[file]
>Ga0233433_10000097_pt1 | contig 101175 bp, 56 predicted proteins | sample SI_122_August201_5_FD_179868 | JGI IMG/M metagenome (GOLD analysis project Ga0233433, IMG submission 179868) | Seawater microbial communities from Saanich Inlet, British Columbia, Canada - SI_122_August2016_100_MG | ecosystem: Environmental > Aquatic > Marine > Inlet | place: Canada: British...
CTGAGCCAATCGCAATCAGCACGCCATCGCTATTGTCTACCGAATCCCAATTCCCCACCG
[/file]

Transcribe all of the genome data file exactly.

>Ga0233433_10000097_pt1 | contig 101175 bp, 56 predicted proteins | sample SI_122_August201_5_FD_179868 | JGI IMG/M metagenome (GOLD analysis project Ga0233433, IMG submission 179868) | Seawater microbial communities from Saanich Inlet, British Columbia, Canada - SI_122_August2016_100_MG | ecosystem: Environmental > Aquatic > Marine > Inlet | place: Canada: British...
CTGAGCCAATCGCAATCAGCACGCCATCGCTATTGTCTACCGAATCCCAATTCCCCACCG